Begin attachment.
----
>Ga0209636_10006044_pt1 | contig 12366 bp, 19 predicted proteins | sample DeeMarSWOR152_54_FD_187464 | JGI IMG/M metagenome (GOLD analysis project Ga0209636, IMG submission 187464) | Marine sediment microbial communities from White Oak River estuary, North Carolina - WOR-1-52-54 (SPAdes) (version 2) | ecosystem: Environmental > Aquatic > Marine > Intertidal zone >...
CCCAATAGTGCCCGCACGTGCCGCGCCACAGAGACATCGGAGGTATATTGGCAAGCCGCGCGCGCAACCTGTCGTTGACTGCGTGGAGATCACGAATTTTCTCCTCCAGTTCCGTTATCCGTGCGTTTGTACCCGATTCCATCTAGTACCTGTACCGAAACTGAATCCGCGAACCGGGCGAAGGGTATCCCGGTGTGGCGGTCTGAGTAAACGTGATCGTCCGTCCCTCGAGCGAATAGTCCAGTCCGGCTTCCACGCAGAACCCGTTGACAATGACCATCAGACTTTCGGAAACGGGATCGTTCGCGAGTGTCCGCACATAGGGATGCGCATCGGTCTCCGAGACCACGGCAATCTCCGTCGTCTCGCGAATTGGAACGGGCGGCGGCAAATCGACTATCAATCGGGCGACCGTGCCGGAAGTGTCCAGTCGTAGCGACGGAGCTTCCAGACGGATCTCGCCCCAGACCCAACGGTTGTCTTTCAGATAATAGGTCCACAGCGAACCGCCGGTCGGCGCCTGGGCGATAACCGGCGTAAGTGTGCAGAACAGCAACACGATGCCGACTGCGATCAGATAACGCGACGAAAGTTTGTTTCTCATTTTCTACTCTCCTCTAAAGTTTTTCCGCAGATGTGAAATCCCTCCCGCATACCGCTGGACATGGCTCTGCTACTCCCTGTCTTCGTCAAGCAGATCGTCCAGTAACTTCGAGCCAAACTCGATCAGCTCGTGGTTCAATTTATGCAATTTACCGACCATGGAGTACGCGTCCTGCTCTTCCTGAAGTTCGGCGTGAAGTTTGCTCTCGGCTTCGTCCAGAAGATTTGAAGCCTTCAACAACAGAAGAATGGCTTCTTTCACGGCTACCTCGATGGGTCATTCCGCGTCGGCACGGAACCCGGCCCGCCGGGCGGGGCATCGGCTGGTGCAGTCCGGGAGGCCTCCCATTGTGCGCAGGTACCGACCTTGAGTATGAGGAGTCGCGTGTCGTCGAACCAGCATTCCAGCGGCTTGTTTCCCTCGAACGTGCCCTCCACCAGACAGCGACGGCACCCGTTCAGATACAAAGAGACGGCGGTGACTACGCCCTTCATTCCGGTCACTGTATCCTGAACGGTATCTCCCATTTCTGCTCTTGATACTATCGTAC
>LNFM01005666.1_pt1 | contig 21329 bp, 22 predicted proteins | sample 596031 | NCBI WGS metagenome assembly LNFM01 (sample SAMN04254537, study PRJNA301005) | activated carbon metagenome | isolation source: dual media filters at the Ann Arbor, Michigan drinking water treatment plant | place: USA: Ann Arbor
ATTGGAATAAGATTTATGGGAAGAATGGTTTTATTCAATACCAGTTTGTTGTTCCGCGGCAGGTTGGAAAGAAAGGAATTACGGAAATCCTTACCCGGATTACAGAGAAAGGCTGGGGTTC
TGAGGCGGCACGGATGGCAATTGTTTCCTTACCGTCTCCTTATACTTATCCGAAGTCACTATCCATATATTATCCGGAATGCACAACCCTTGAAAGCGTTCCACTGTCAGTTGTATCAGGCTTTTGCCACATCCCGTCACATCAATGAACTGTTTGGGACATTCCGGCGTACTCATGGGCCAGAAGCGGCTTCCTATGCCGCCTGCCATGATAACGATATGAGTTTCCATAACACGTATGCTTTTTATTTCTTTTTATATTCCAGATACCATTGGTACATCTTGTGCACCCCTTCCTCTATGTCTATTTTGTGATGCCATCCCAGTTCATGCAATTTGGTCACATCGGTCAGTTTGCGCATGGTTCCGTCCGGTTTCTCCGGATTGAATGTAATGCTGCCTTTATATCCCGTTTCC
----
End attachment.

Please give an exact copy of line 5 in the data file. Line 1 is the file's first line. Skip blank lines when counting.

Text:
TGAGGCGGCACGGATGGCAATTGTTTCCTTACCGTCTCCTTATACTTATCCGAAGTCACTATCCATATATTATCCGGAATGCACAACCCTTGAAAGCGTTCCACTGTCAGTTGTATCAGGCTTTTGCCACATCCCGTCACATCAATGAACTGTTTGGGACATTCCGGCGTACTCATGGGCCAGAAGCGGCTTCCTATGCCGCCTGCCATGATAACGATATGAGTTTCCATAACACGTATGCTTTTTATTTCTTTTTATATTCCAGATACCATTGGTACATCTTGTGCACCCCTTCCTCTATGTCTATTTTGTGATGCCATCCCAGTTCATGCAATTTGGTCACATCGGTCAGTTTGCGCATGGTTCCGTCCGGTTTCTCCGGATTGAATGTAATGCTGCCTTTATATCCCGTTTCC